Now, Judgment Day – that’s going to be a problem.

  6. I think the “Get them to be Christian(fides qua) now and Lutheran(fides quae) later” concept is only useful for trying to convince someone that a church is Lutheran and not truly as a bridge to Lutheranism. I don’t think the people that a church hopes to bring in with this tactic are being deceived. If anyone is deceived it is those to whom such a line is fed and the churches that actually believe it is true.

    When you have an increasing number of members who are not Lutherans but only Christians how do think voting assemblies are going to lean? Will they go toward the pop evangelicalism with which they are familiar or the confessional Lutheranism that they were told about once or twice but never saw implemented? This is how congregations drift further and further from the Confessions. When congregations only hope for Christian and not Lutheran members it should be no wonder that there is a lack on unity in the synod.

  7. Christian first, Lutheran later? Huh? I don’t know whether the heavy tool — the distinction between fides qua and fides quae — is needed to explain this one. In other words, let’s not overanalyze this and give credit where no credit is due.

    Perhaps it’s simply this: there is something “all Christians” can agree on. And then there’s something each denomination has as its own specialty; and because it’s their specialty (“their own thing”), not everyone who claims to be Christian needs to believe that. That’s classic American denominationalism: All the different Protestant confessions are, in the essential points, interchangeable; in the non-essentials — where we ought to practice charity anyway, right? — there is a disagreement that doesn’t really matter.

    The classic Fundamentalists of a century ago thought they needed to agree on five fundamental beliefs (look them up online yourself) to consider each other “really Christian” (and, no, you Lutherans: neither sacramental Baptism nor sacramental Communion made the cut). In the modern Ecumenical movement, similar games are played — of course, the five fundamentals are not necessary in this liberal movement. Evangelicalism is an updated version of the old Fundamentalists: they require less “doctrinal substance” (ok: fides quae) yet; so long as you’re feeling reborn and believe that the Bible is God’s word (whatever that might mean to you and your parachurch group), you’re basically good to go.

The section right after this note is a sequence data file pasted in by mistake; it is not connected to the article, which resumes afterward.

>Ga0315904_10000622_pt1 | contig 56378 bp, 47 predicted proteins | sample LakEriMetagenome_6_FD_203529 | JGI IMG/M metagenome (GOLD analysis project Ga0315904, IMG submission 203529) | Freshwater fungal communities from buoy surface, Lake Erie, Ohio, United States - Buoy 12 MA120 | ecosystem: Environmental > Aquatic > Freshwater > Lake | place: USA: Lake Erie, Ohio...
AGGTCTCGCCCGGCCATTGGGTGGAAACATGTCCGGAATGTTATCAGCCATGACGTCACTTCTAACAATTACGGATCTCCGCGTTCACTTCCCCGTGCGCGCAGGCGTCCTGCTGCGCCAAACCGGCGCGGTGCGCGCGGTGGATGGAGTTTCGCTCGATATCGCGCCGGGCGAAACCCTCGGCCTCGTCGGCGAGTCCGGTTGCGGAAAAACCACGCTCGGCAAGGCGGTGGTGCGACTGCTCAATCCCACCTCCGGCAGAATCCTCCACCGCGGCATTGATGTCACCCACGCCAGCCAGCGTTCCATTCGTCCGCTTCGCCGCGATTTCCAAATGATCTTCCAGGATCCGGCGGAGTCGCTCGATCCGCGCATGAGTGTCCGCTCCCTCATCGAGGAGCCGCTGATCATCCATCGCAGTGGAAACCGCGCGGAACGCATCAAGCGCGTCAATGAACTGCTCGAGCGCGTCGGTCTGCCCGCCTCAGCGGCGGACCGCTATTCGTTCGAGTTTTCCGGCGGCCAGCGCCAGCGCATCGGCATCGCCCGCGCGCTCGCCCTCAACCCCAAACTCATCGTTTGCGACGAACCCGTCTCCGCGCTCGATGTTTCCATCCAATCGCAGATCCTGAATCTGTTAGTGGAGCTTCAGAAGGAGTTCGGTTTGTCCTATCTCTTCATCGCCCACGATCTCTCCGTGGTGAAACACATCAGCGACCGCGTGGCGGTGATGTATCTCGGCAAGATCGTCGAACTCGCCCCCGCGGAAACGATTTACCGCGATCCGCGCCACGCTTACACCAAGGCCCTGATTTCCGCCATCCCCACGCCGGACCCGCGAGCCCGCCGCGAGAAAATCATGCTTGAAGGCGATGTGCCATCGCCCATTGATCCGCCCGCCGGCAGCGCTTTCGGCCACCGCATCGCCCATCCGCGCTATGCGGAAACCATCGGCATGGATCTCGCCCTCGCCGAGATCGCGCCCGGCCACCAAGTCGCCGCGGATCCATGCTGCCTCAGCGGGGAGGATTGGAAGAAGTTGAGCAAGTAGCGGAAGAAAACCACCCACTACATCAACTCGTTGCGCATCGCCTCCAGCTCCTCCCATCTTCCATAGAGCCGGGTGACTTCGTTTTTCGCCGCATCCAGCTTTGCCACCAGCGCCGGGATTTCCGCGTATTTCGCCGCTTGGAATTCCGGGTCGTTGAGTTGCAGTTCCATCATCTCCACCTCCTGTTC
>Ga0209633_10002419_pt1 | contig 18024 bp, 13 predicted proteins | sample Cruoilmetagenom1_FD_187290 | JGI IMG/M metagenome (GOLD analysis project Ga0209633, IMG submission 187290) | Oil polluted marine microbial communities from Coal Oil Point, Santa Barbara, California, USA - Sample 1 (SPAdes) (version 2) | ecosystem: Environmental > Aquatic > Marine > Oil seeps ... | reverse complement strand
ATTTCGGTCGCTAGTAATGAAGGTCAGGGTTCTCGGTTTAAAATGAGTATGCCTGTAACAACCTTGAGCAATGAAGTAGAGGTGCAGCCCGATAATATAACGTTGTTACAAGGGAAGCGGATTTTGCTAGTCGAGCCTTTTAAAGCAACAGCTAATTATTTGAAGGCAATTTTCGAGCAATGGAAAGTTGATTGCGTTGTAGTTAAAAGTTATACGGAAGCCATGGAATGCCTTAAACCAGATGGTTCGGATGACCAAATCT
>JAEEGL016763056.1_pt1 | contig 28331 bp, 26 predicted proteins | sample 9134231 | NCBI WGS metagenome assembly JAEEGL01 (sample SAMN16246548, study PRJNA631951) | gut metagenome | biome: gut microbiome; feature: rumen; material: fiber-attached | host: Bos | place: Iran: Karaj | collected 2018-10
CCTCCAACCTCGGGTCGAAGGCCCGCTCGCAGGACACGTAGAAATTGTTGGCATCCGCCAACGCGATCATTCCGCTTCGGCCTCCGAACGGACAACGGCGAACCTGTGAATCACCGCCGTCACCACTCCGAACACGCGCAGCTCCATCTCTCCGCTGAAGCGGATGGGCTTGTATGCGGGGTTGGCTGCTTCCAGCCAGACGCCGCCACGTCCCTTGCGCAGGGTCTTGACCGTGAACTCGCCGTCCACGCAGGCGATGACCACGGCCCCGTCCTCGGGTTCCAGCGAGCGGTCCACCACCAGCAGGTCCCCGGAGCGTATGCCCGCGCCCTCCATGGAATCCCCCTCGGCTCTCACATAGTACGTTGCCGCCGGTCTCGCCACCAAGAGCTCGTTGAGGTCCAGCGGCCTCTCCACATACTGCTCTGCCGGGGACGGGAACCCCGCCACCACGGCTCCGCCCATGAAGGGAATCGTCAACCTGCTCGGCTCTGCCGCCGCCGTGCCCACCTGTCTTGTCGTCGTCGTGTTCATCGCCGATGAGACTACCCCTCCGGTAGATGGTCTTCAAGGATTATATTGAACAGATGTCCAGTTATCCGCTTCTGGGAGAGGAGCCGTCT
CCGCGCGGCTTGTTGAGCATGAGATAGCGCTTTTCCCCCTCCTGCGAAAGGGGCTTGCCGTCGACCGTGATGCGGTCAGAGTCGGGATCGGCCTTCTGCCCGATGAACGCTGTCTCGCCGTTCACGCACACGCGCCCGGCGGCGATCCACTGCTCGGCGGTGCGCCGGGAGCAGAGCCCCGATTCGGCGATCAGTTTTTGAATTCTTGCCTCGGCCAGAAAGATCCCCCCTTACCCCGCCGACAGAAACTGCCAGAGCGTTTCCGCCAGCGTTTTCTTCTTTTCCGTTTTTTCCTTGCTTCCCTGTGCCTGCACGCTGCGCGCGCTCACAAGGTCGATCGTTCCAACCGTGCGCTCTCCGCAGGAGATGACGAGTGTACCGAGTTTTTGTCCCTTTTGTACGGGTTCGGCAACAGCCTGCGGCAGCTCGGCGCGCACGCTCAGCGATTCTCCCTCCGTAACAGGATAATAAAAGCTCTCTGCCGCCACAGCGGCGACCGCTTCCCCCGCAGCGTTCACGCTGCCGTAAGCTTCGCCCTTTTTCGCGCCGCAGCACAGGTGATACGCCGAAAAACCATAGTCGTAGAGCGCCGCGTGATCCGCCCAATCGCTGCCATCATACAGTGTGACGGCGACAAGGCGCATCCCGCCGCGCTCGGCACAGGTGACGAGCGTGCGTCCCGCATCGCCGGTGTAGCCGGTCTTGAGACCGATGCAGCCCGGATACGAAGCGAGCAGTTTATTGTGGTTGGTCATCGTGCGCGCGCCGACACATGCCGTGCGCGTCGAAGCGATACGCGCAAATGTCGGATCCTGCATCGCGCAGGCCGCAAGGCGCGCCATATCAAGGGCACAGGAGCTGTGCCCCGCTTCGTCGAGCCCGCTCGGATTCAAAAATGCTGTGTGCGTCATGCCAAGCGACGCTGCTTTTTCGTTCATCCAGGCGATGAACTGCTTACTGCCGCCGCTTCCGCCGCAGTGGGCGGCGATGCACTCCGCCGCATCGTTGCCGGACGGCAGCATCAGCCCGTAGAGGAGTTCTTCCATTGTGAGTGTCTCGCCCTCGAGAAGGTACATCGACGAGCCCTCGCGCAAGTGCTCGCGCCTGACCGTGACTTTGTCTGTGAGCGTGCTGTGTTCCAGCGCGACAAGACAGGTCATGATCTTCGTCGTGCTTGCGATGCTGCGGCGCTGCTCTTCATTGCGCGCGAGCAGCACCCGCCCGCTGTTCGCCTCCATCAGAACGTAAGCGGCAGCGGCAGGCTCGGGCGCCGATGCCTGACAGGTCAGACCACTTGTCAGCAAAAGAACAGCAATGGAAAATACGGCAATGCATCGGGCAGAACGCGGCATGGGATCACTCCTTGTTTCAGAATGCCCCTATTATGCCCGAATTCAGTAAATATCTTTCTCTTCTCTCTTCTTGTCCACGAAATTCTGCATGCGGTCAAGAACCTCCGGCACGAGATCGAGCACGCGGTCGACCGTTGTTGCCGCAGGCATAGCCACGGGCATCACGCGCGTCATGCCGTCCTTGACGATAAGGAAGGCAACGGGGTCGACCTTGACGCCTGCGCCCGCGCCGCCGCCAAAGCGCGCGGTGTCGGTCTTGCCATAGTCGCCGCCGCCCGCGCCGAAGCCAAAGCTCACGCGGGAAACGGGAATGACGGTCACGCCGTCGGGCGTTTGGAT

Pietistic-minded Lutherans in the 19th century (Schmucker and his associates) had similar ideas about how to bring about church union in America: the Augsburg Confession is binding only where it agrees with what the Methodists and Baptists believe; the rest is, as said above, a Lutheran specialty that Lutherans may yet believe (albeit better not too much) but can’t make binding upon “everybody else.”

    And isn’t the approach of our dear Anglican friend, C. S. Lewis, also kind of like this: there is “mere Christianity” (the basics “we all” agree on), the hallway; and then there are all these little rooms (the confessional particularities) branching off from that common hallway.

    I think this is the paradigm that the Alley & Co. are following. The problem is, of course, that that’s not Lutheran, and dare I say it: that’s not Christian! Lutheran ministers are not obliged to uphold the “Lutheran Confessions.” No, we’re not a sectarian club governed by the personal fancies of some dead dude by the name Martin Luther. Lutheran ministers are charged to abide by the Christian Book of Concord, as the fuller title of the 1580 collection of these statements of faith reads. In other words, these are the statements of the CHRISTIAN faith; the authors / confessors of these writings here speak for THE WHOLE CHRISTIAN CHURCH ON EARTH, not for some weird faith group that somehow also wants the right to proselytize in a democratically organized community where religious liberty prevails constitutionally.